THE PENALTIES OF PIRATING
Š 1991 by Jerry J. Davis Previously Published in Aboriginal Science Fiction Magazine Paco was on the forth floor, sitting beside the open window with his stolen infra-red shades strapped to his head, when there was a car wreck up the hill. A big black Ferrari tried to take the corner too fast and ended up with the corner of a 250 year old brick building buried halfway up into the hood. Paco muttered, “Whoa!” and climbed out the window and onto the fire escape, watching.
As the hapless driver was struggling to open his crumpled door, a blue IBM business limo came sliding to a stop beside it.
Men with guns piled out and opened fire on the man before he could make it out of the wreck. He dropped a black case onto the sidewalk and it popped open, and dozens of silvery disks spilled out. Most stopped within a few feet, but one came rolling down the hill like a wheel. Paco held his breath, watching. It rolled right down to the corner below him and dropped into a storm drain. One of the men came running down after it, and Paco slipped back into the window and out of sight.
The man below searched in vain, not finding the silvery disk.
He trudged back up the hill, where his comrades were gathering up the rest. They took the disks and the black case and drove away, leaving the Ferrari and the driver behind.
Paco jumped out the window and raced down the fire escape to the sidewalk, pulled the grate off the storm drain, and peered down into the murk with his ‘red shades set to full enhancement.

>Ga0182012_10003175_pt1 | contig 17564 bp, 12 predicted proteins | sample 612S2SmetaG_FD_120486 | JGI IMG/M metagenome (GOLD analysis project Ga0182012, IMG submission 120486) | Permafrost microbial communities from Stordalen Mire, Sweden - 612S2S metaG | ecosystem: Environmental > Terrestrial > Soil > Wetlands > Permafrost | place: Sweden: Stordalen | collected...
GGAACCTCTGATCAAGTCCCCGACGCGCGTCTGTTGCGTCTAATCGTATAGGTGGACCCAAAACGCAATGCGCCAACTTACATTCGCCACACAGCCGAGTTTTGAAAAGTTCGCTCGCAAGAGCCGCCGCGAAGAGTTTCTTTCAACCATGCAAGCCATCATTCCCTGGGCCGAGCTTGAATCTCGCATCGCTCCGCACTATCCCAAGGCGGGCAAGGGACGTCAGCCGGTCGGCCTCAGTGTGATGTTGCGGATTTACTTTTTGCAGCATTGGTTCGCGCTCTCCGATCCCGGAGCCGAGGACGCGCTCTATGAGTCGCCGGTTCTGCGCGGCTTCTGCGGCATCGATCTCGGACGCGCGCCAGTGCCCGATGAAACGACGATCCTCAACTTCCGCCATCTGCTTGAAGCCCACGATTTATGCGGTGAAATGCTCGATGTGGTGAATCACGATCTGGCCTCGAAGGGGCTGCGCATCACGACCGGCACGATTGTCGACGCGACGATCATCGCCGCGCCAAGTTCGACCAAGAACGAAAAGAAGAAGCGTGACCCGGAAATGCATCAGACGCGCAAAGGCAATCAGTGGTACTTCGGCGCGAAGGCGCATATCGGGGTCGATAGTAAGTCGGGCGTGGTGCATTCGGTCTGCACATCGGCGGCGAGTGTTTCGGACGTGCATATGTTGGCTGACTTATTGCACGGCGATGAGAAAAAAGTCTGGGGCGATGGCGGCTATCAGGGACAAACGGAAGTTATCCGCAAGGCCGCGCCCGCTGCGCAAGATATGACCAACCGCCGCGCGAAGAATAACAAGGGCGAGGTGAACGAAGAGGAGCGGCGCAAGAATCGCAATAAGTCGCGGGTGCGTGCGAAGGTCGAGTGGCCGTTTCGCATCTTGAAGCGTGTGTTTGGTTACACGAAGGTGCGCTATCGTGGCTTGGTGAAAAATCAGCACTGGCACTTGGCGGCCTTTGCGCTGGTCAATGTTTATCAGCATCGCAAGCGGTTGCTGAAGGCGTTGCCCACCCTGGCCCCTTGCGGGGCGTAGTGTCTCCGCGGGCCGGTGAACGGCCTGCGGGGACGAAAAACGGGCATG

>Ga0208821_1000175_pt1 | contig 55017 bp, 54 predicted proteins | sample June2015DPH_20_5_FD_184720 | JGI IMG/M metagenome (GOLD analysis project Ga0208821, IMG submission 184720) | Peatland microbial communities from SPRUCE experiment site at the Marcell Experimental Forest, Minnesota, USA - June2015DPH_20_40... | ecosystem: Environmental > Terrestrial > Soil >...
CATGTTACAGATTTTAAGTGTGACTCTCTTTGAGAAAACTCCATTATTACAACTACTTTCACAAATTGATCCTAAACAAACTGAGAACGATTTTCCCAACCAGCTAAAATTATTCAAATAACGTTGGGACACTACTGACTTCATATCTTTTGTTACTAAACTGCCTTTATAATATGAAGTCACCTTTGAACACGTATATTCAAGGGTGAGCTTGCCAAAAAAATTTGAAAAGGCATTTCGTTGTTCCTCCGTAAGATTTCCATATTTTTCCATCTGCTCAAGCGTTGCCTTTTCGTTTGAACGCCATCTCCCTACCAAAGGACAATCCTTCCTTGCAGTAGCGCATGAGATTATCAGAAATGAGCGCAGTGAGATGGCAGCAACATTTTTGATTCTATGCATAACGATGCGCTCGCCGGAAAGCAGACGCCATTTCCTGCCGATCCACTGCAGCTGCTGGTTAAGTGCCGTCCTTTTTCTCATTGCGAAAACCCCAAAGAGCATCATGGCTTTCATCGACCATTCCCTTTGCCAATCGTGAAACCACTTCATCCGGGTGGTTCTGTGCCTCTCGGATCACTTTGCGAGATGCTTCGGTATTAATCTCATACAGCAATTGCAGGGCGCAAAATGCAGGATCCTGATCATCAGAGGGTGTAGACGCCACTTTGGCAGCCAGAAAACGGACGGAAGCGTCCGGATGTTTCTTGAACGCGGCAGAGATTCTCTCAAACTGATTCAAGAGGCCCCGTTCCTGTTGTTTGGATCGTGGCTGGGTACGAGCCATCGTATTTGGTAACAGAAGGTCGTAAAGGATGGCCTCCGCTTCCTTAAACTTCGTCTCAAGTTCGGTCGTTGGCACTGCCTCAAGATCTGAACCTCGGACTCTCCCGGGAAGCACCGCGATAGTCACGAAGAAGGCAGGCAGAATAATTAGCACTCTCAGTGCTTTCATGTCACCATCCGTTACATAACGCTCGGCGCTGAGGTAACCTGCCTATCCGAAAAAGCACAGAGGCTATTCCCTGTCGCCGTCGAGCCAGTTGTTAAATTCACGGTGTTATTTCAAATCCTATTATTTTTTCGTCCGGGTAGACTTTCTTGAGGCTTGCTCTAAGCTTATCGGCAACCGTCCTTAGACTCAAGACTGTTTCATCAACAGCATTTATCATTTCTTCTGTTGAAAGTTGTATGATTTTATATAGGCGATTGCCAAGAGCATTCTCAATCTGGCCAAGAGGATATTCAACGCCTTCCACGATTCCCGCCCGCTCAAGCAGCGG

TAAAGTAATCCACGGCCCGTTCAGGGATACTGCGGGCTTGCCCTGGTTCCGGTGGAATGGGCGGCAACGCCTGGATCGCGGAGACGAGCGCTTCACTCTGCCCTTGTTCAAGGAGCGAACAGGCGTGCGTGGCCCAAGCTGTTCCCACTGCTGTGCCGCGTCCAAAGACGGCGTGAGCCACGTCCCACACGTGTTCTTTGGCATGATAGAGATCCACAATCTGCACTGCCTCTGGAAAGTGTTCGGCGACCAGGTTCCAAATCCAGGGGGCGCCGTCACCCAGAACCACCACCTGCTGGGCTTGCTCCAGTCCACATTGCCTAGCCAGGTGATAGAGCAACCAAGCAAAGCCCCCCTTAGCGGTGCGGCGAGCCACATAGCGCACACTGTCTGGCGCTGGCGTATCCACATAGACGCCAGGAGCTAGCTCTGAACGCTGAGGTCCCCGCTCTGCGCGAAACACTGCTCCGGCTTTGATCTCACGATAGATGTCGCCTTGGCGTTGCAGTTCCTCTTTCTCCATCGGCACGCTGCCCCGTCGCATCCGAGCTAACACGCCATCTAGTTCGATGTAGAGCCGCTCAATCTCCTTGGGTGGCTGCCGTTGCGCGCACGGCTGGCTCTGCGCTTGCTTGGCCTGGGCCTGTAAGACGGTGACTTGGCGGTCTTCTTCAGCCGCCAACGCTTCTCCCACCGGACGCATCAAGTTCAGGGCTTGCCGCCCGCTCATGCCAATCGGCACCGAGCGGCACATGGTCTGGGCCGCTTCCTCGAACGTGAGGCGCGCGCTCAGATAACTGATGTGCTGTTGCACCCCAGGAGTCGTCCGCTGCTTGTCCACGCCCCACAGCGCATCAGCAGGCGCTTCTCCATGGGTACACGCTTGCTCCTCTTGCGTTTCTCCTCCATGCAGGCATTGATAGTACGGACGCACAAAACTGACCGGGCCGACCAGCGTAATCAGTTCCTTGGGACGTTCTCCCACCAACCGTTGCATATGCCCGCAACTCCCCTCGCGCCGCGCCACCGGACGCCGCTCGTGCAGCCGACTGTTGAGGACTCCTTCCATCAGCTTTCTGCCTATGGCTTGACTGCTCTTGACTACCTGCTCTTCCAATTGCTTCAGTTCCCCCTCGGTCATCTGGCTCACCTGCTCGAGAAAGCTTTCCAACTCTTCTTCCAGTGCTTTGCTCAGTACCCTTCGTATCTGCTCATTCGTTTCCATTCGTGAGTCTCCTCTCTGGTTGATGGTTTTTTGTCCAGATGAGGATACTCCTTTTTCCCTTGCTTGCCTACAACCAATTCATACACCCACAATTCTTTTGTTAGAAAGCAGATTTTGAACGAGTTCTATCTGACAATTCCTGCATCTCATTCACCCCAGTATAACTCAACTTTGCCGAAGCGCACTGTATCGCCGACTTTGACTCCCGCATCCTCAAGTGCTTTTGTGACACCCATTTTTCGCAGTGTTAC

The disk gleamed like something made out of light itself. He grabbed it, shoved it deep into his coat pocket, and was back up on the forth floor in less than a minute.
Back up inside the apartment, Paco rinsed it off in the sink and took a good look at it under a light. It was a standard CD, no markings on it, and no serial number. He slipped it into a slot on his old VAX Banger and fired it up. Just as he’d thought, it was some coded computer program, a very large and sophisticated one by the looks of it. He used a hacker program to determine the decoding password and wrote it on a little label, and stuck it on the top side of the disk.
The next day he traded it to Melvin Chevaux for a gig of stolen slate RAM and a really wicked throwing knife. Three days later Chevaux sold it to Francisco the Fence for Ľ300 (New Dollars) and a stolen case of Everclear. Francisco the Fence passed it off for Ľ550 to Dano Sharks, the software pirate. Dano made a lot of noise, grumbling about the price, but turned right around and sold it for an even Ľ1000 to Leo Itoya, the insurance broker. Leo was pleased at the price, for he’d been looking for a cheap AI all week. It was for Lolita, his secretary.